Three of the articles in this issue are write ups of papers given at the symposium in Birmingham at the beginning of 2016.[ii] Each provides examples of the applicability of the picturebook for content-based learning in English, and each represents a journey. Our first article, Smiljana Narančić Kovač’s ‘Picturebooks in Educating Teachers of English to Young Learners’, describes the journey a faculty of education has taken to ensure that the picturebook has become an integral part of foreign language teacher education. You will read about a study programme Narančić Kovač developed for primary English teachers at the University of Zagreb, Croatia, where fortunate trainee teachers ‘achieve a satisfactory level of competence and confidence needed to use picturebooks efficiently and creatively with young learners’.

Our second article, ‘Promoting “Learning” Literacy through Picturebooks: Learning How to Learn’ represents the journey Gail Ellis has followed in her work as an [End of Page vi] educator, picturebook devotee and believer in the development of learner autonomy through English. Her article shares her first discoveries when she began using picturebooks in the 1980s, and goes on to describe how the picturebook, together with a focus on developing ‘learning’ literacy, can become ‘an ethos, a culture and a way of life’. This article represents how the field of foreign language education has continued to incorporate the picturebook into its repertoire of practices, remaining parallel to the developments based on conceptual and empirical educational research described above.

Following this, Janice Bland’s article ‘English Language Education and Ideological Issues: Picturebooks and Diversity’ examines the ideological dimensions of language education and the contribution the picturebook can make to ‘diversity-sensitive, intercultural education’. Journeying through Byram’s five-stranded model of intercultural learning, Bland discusses five picturebooks for the language classroom, concluding that: ‘The verbal text can be at the same time manageable for language learners, while also poetically rhythmical. [And] the eloquent pictures of first-rate picturebooks help create an archive of mental images in our memory – increasing retention of the language, the characters celebrated in these books, and their message’.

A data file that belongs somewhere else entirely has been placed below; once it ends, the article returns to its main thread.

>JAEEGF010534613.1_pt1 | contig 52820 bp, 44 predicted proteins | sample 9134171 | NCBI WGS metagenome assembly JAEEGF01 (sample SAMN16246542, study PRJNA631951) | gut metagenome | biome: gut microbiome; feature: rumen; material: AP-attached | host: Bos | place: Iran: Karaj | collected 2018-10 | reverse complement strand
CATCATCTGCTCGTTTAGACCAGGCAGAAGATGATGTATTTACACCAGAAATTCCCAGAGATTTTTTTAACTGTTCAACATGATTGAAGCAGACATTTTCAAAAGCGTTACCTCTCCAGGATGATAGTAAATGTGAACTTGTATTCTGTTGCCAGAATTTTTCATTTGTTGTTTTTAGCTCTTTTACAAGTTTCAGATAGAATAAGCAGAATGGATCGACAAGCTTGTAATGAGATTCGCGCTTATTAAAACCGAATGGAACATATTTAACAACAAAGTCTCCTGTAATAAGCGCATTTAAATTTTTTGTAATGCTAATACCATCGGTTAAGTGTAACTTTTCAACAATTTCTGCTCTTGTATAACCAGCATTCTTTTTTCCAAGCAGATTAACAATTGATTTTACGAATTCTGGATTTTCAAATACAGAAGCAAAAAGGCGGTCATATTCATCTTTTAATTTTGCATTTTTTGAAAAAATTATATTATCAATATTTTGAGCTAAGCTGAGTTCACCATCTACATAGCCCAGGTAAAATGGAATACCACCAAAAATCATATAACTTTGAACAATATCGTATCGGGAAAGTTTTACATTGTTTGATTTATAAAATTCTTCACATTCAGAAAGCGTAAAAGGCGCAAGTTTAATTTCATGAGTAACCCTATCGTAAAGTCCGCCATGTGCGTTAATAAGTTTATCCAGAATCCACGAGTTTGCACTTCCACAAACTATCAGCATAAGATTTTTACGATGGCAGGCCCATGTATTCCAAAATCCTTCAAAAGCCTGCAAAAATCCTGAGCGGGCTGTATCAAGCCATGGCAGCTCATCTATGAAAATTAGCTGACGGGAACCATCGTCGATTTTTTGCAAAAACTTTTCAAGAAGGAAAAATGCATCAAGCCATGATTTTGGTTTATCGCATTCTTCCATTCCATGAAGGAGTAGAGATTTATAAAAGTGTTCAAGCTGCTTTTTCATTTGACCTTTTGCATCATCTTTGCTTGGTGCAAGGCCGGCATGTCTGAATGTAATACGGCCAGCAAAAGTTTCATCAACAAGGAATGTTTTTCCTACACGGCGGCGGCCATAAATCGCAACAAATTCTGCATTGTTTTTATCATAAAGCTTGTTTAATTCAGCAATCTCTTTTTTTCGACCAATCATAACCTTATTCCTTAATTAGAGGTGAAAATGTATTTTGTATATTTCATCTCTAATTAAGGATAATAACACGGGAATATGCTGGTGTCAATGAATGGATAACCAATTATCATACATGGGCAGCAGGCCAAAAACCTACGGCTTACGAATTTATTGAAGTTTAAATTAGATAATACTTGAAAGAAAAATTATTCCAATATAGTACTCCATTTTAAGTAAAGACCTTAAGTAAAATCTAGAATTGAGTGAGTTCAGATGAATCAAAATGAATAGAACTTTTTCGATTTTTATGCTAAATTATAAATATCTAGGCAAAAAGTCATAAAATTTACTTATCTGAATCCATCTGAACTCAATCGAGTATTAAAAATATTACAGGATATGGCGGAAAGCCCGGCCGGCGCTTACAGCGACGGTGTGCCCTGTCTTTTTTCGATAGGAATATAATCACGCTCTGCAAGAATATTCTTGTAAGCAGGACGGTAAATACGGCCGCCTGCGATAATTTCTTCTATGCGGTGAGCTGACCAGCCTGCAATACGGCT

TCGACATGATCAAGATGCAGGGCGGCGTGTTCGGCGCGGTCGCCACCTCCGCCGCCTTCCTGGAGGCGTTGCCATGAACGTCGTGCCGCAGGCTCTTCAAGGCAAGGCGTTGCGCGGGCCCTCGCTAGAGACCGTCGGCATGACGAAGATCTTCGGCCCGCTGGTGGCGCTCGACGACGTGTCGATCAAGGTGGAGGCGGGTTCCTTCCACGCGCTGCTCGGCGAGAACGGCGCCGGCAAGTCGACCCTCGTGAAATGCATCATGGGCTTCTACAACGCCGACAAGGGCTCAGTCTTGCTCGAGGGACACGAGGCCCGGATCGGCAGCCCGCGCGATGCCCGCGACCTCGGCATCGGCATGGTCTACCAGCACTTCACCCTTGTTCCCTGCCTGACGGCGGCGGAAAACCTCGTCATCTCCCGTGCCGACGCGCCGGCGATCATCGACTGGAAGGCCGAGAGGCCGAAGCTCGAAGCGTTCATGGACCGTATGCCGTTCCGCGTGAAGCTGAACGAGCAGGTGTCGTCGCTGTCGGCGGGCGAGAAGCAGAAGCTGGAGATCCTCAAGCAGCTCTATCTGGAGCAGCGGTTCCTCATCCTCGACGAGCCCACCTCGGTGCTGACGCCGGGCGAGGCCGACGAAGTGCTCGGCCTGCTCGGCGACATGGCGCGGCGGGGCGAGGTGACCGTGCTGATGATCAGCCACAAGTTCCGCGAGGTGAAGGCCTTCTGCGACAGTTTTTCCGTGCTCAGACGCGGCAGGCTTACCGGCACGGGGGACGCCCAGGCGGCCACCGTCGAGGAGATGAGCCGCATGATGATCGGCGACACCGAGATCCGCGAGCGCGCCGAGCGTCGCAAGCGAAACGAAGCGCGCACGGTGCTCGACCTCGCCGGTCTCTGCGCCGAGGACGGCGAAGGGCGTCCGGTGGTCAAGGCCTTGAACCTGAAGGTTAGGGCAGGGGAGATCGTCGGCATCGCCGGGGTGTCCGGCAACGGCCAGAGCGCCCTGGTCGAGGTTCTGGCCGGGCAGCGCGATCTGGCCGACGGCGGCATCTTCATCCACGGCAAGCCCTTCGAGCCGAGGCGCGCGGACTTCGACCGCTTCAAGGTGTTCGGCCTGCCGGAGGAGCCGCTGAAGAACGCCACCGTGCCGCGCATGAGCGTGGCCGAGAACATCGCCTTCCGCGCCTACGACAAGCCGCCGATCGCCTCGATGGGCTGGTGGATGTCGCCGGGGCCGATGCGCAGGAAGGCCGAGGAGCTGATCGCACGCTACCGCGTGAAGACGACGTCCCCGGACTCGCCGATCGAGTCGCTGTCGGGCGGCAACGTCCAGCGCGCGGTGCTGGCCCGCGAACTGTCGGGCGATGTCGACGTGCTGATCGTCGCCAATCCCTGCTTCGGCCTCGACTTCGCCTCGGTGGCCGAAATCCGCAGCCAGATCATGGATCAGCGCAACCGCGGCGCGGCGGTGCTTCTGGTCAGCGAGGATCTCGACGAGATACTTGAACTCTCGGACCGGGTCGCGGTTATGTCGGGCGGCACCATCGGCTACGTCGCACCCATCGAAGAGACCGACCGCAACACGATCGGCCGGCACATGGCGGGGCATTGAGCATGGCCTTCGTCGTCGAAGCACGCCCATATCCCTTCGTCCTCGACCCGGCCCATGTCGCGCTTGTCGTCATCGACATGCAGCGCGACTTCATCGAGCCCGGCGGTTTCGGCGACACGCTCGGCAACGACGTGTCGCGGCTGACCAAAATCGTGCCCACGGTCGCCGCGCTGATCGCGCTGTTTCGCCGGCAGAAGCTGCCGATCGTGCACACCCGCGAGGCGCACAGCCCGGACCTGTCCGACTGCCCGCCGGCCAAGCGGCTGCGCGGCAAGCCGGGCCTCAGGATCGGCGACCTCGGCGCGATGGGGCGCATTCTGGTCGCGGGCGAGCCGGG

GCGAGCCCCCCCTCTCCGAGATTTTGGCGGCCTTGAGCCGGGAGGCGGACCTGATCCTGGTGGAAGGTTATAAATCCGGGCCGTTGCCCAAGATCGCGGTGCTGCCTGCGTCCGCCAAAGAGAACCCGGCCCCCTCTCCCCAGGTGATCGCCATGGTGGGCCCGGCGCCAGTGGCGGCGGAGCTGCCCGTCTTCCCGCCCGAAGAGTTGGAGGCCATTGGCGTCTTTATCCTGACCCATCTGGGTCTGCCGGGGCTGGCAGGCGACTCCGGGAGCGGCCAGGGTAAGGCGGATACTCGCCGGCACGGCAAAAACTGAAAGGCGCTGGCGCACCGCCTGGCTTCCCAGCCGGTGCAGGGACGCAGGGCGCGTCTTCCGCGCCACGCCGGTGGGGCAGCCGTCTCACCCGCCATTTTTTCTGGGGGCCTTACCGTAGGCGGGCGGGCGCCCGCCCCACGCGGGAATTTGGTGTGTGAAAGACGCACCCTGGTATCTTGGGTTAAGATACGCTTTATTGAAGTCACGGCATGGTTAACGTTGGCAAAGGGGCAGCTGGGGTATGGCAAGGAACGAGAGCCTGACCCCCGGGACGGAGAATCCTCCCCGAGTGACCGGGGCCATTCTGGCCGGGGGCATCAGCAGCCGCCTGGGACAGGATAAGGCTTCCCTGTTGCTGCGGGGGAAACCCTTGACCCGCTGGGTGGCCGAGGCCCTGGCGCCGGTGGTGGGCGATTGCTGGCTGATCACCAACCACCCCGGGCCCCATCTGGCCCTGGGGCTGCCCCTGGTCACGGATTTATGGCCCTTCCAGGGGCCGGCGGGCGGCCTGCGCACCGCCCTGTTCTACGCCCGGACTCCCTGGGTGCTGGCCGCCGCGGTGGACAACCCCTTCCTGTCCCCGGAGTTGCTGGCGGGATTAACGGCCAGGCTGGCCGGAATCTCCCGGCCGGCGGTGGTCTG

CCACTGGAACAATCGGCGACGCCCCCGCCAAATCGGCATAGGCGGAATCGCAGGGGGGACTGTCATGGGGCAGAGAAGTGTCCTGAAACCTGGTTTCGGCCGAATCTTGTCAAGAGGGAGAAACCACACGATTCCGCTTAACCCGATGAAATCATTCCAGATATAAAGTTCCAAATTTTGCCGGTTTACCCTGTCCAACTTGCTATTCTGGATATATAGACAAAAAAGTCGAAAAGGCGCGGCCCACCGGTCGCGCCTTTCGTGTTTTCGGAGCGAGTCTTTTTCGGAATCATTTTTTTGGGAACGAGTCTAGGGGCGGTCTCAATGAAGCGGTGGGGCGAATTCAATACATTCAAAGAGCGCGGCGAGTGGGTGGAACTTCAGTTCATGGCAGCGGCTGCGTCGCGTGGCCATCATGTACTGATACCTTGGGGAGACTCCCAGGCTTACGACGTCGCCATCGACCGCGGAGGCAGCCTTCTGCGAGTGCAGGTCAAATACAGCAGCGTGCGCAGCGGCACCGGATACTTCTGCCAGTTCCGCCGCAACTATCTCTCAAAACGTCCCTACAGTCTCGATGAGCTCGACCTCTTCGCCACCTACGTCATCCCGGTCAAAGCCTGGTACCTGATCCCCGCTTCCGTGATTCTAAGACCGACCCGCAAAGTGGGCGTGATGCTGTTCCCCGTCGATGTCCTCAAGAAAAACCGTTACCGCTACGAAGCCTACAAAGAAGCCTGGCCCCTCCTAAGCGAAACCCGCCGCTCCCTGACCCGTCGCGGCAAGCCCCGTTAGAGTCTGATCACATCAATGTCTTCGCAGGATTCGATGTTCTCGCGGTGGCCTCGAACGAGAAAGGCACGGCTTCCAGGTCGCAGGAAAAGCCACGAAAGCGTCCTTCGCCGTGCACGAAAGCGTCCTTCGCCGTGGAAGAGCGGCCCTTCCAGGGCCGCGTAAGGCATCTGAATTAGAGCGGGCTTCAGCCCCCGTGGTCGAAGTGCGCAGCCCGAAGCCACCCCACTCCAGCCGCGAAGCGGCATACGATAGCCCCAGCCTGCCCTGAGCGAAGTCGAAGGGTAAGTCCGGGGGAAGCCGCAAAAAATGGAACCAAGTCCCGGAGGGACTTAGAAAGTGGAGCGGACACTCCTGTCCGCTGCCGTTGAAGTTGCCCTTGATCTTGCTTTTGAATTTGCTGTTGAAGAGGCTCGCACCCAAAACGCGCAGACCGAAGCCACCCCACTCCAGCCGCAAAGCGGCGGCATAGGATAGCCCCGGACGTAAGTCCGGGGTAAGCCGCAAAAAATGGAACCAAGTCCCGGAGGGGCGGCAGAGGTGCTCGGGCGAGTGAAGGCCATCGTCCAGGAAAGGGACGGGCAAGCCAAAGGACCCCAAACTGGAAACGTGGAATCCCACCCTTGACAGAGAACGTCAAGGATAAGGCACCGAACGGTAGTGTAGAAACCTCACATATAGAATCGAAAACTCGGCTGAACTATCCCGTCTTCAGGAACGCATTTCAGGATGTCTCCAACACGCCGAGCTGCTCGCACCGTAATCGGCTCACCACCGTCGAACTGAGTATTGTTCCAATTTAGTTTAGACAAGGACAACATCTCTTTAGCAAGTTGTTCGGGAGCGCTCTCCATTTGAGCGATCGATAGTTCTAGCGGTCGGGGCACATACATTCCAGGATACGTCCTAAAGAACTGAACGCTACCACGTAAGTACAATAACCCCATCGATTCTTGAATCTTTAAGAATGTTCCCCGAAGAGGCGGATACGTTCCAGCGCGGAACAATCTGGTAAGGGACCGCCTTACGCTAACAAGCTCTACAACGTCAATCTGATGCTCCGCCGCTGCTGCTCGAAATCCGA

Our fourth article discusses the use of the picturebook in an L1 context to support the developent of intercultural competence. Xiaodi Zhou’s ‘An Arab American Boy Fights for his Voice: Finding Identity within Literature’ shares his observations of an Arab American child and his struggle to make his voice heard during group booktalk. Zhou makes a clear case for using a critical discourse lens to understand the multifarious implications of cultural identity manifested in booktalk interactions. The article shares the journey of those with a ‘faraway home’ – in this case both a participant of the study as well as the researcher – towards supporting the development of a transactional approach in the literacy classroom, while using student voices to enrich interpretation and understanding.